I made this for her by adjusting one of my favorite patterns, the oliver + s Sunday Brunch Jacket, and referencing you & mie's Mini Boden knock-off tutorial. Love that coat—the Boden original and Cherie's knock off.
The fabric is organic corduroy from Cloud 9 by Elizabeth Olwen. (Go Your Own Way in navy, which I got from Hawthorne Threads). The binding is the solid corduroy from the same line. The lining is cotton, from a previous Elizabeth Olwen line, which I had leftover from Lottie's lullaby layette jacket from last year.
I extended the yoke pieces down to be the full length of the coat, and added the little bit of underarm width to fit them with the sleeves. I cut the cuffs off the sleeves later.
Even though Lottie is not quite 18 months now, I used the size 3 since I was going to quilt it.
I drafted the hood by referencing another jacket of Lottie's, and another hooded jacket pattern. I placed it at the collar markings on the Sunday Brunch pattern.
I made a muslin, which fit well, but the finished hood is too small. It isn't very functional, as you can see. Just needed to be deeper with all that quilting. The thick quilting also makes it stiff so it doesn't sit forward on her head. We'll just call it decorative because she usually wears a hat anyway.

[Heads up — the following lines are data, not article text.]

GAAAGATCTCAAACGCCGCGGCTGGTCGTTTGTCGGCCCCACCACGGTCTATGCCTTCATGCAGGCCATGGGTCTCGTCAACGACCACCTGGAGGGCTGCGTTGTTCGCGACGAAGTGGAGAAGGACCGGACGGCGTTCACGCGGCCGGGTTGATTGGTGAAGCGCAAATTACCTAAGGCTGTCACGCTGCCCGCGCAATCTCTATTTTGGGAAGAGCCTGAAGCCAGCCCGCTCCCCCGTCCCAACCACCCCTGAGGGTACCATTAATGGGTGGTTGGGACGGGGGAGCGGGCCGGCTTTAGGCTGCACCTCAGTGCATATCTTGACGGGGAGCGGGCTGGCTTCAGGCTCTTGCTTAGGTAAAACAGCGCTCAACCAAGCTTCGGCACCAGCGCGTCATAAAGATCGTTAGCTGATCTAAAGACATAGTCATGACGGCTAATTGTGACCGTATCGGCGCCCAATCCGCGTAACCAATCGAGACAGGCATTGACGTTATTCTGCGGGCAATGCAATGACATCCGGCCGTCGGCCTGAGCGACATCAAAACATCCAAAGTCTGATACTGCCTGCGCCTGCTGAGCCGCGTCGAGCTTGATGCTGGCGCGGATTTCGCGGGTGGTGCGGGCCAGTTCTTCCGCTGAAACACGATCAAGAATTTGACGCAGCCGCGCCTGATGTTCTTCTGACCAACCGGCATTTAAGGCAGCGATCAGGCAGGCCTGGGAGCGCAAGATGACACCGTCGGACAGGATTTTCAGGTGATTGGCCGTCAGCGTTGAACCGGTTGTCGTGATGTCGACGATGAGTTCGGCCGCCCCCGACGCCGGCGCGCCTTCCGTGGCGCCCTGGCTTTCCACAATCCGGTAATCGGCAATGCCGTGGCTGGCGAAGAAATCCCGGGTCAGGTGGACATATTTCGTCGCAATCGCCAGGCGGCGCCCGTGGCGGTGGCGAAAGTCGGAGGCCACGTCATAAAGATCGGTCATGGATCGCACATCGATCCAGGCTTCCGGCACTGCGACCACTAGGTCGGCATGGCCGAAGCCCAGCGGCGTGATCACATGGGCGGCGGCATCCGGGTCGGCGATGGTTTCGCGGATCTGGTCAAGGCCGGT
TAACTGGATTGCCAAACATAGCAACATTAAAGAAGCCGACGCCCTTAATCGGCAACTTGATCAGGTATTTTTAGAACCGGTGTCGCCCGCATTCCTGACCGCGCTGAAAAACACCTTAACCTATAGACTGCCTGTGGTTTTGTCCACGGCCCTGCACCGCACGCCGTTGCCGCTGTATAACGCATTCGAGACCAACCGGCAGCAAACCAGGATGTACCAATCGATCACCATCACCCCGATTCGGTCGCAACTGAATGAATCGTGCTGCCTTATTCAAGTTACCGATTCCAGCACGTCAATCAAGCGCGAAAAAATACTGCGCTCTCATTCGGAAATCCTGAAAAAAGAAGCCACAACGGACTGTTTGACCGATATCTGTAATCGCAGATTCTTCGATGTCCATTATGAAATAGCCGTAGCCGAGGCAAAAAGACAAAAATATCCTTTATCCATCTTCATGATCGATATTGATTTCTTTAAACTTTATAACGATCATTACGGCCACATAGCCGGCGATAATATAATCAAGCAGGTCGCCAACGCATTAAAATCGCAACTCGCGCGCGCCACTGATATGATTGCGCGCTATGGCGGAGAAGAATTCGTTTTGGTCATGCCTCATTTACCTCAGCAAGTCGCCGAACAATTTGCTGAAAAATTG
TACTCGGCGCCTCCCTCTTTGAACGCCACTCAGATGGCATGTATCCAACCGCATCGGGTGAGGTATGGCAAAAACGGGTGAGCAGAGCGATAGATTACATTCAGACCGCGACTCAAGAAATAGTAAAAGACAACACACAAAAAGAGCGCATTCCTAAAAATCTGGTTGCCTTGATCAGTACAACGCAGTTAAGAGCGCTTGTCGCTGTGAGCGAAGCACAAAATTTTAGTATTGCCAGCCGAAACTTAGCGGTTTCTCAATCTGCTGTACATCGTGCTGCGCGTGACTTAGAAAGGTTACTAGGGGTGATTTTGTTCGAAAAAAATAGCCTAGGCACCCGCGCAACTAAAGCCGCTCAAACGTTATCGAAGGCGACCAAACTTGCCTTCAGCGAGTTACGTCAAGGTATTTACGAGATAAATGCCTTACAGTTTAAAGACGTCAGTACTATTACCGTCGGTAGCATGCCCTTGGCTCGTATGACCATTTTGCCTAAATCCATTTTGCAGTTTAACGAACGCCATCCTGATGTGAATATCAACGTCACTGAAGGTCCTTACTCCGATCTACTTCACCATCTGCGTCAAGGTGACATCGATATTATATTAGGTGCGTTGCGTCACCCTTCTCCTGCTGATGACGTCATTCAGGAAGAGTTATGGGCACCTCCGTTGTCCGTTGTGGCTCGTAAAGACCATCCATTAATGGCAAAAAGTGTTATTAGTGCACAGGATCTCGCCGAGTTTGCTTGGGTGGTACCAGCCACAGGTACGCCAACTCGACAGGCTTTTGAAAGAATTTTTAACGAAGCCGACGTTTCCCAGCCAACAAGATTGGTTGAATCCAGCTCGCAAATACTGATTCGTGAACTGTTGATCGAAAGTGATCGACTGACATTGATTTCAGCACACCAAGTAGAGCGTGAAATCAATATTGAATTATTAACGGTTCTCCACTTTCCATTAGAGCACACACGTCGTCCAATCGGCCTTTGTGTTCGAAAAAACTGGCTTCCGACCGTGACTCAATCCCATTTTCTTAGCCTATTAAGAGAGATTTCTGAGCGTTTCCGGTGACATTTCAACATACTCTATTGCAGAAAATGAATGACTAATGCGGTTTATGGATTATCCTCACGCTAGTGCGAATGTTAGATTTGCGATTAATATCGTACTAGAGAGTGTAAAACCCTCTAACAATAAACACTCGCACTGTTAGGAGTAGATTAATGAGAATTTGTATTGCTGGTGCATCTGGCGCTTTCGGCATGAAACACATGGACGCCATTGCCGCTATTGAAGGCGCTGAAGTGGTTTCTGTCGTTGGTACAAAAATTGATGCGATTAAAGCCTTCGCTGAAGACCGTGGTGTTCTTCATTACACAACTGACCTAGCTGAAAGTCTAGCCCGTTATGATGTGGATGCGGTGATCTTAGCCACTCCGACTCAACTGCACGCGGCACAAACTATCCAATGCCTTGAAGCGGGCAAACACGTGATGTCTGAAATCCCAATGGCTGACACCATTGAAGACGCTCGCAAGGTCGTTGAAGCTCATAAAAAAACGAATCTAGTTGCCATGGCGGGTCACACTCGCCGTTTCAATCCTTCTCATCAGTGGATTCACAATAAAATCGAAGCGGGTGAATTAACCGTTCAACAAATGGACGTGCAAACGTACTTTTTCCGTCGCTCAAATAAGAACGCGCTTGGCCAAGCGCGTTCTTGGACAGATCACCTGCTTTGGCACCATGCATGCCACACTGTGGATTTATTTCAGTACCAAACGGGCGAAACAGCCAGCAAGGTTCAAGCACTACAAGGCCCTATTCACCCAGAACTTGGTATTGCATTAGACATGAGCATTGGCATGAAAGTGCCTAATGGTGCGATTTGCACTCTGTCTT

For batting, I used three old 100% wool sweaters from the back of my husband's closet. I washed and dried them on hot twice so they would shrink up as much as possible. I wanted it to be extra warm so I used two layers, which made some parts of construction a little tricky, but my walking foot held up pretty well.
Had to work around the elbow holes. :)
Quilting takes a long time. My Clover chaco-liner and beer helped.
I stitched the lining down to some of the seam allowances inside so it would stay put.
Aside from the ill-fitting hood, the one other mistake I made was when I was rounding out the corners around her face after before I put the binding on. In the process of trimming, while trying to be precise with my rotary cutter instead of my scissors, I lost control (it was so darn thick), and cut about an inch and a half into the jacket. Noooooo! I hand stitched it closed and tried my best to hide it—I bet you can't even spot it ;) (near the top of the photo above).
I used vintage buttons from my grandmother's collection. Only had three of them, but I love them, so I decided to just make it work.
I hand finished all the bias binding, which took forever, but definitely looks way better than if I had tried to machine sew through all those layers.
Thanks for reading!